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Legislative Assembly for the ACT: 2016 Week 6 Hansard (9 June) . .

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It also requires the ACT Insurance Authority to make the required contribution to the lifetime care and support fund to enable this to occur, and that is of course reasonable. This bill appears consistent with the intent of the parent act and does not have any change to material scope, although there is talk of CTP. I was asked if this changed the CTP system. No it does not. I see a wry grin on the Chief Minister's face, because it was about this time in 2012—

Mr Barr: It's still on my list.

MR SMYTH: that we had quite a far-ranging debate on the nature of the CTP scheme—

Mr Barr: You know I'll never give up on it.

MR SMYTH: that went quite long into the night and was somewhat controversial. The Chief Minister has indicated it is still on his wish list. It is not on ours. We would not support any further changes to CTP that would diminish the rights of the insured. That was the position we took in the 2012 election. Our position has not changed. Clearly, the Chief Minister's position has not changed. And this is the position we will take to the 2016 election as well. But that said, we will be supporting the bill this evening.

MR RATTENBURY (Molonglo) (8.22): This bill makes a minor amendment to the lifetime care and support scheme that operates here in the territory. This Assembly first established the scheme in April 2014 to apply to people suffering catastrophic injuries received through a motor vehicle accident. We recently agreed to extend the scheme to cover catastrophic injuries acquired through work accidents. This bill makes some minor adjustments to the scheme. It allows for the scheme to provide lump sum or periodic payments in certain limited circumstances where a scheme participant is residing overseas.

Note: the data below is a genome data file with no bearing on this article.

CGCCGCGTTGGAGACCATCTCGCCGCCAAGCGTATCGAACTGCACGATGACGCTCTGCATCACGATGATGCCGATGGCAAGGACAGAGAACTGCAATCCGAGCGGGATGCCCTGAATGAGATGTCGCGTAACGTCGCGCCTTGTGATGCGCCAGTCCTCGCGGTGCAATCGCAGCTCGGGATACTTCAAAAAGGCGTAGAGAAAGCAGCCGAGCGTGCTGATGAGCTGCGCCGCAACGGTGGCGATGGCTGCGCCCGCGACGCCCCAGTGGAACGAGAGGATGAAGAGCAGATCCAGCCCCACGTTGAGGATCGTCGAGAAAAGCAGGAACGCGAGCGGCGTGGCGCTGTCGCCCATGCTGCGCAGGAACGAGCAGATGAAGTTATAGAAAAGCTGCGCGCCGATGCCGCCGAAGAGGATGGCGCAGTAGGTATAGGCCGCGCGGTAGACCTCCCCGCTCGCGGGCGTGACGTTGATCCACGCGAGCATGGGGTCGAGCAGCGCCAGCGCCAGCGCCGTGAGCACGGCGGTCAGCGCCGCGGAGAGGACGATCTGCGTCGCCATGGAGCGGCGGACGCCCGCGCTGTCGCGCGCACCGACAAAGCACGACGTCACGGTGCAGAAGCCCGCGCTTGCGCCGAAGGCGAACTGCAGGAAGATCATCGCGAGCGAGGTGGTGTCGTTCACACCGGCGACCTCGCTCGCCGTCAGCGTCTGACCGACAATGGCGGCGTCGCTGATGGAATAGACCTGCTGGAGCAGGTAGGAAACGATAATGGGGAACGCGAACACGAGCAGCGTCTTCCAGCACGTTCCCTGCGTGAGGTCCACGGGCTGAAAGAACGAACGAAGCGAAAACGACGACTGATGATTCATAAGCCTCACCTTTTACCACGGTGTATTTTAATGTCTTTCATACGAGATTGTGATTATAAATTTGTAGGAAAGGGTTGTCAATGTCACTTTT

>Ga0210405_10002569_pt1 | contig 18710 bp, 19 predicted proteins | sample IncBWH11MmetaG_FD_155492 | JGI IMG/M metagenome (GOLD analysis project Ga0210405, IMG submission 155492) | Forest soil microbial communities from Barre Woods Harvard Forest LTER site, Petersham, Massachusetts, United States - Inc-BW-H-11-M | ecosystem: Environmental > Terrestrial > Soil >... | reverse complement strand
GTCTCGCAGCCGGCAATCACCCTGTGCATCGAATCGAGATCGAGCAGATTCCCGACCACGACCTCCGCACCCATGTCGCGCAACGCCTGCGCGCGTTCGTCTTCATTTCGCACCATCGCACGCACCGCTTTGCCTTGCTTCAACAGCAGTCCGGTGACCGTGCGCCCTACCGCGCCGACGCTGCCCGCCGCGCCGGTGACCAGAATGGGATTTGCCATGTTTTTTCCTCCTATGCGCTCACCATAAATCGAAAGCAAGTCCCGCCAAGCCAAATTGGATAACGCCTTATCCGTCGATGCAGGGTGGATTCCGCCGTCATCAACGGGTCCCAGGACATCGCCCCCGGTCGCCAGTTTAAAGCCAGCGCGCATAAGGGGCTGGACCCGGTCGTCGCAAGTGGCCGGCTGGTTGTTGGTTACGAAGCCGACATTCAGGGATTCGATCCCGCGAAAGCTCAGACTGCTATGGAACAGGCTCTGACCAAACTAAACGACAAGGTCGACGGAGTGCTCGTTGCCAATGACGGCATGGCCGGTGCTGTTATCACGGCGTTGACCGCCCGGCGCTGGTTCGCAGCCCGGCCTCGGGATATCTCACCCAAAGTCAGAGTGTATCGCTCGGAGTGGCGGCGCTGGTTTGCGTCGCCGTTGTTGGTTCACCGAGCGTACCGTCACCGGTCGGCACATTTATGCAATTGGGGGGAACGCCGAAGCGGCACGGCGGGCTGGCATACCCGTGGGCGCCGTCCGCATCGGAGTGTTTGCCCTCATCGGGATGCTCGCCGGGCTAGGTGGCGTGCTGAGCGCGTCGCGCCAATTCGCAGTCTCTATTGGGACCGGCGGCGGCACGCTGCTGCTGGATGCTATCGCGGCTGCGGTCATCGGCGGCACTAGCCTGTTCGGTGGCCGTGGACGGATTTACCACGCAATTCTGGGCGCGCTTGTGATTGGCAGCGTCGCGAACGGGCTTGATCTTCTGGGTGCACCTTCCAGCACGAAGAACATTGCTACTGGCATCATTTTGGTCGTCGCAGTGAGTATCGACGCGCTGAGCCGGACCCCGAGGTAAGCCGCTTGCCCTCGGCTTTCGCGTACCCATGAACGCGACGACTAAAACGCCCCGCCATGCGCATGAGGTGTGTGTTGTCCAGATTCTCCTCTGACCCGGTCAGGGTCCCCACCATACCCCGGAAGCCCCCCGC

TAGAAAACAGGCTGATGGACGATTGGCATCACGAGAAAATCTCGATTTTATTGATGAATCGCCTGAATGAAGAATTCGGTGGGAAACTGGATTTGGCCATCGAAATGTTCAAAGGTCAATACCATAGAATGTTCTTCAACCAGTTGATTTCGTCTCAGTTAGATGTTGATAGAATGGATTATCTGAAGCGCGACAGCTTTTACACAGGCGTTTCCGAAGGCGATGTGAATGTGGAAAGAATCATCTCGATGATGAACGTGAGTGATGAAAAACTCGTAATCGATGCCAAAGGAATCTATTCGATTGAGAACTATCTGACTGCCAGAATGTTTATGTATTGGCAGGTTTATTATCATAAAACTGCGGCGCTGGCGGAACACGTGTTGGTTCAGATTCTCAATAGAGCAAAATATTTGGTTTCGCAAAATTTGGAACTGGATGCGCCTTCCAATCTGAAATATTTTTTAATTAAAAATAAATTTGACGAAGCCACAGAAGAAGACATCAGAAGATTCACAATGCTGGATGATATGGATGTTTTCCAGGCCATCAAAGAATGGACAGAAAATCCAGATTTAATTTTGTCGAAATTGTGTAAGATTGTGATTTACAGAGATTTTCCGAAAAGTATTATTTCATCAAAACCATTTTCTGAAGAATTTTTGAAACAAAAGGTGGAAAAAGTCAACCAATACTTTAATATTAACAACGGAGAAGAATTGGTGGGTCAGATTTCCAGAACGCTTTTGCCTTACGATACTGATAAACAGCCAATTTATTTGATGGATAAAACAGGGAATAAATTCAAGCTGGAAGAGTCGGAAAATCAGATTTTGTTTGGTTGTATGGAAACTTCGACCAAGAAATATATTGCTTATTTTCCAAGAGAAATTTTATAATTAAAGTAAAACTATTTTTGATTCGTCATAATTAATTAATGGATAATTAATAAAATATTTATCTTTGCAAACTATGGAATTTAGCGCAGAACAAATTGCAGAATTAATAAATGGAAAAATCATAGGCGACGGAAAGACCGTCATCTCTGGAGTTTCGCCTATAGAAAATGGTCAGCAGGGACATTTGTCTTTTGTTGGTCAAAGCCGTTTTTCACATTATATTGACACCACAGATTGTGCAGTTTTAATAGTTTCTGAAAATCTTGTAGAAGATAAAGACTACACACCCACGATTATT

Typically, the scheme does not provide lump sum payments, as they can lead to poorer health outcomes and are subject to the uncertainty of predicting an injured person's lifetime care needs. However, as the Chief Minister has explained in his introductory remarks, there are specific challenges when the injured person resides overseas. For example, coordinating the services between countries can delay the care and treatment of the participant which can potentially result in suboptimal health outcomes. It is appropriate in these rare circumstances to allow for payment flexibility.

The bill also corrects an oversight which would have meant that the lifetime care and support scheme would not have applied to ACT government-owned vehicles. This was because eligibility for the scheme required the vehicle to have compulsory third-party insurance, and the ACT government has in place self-insurance arrangements meaning some of its vehicles will not have a CTP policy. The result would have been that a person catastrophically injured by an ACT government vehicle would not have been eligible for the lifetime care and support scheme and this is clearly an oversight that does need to be corrected.


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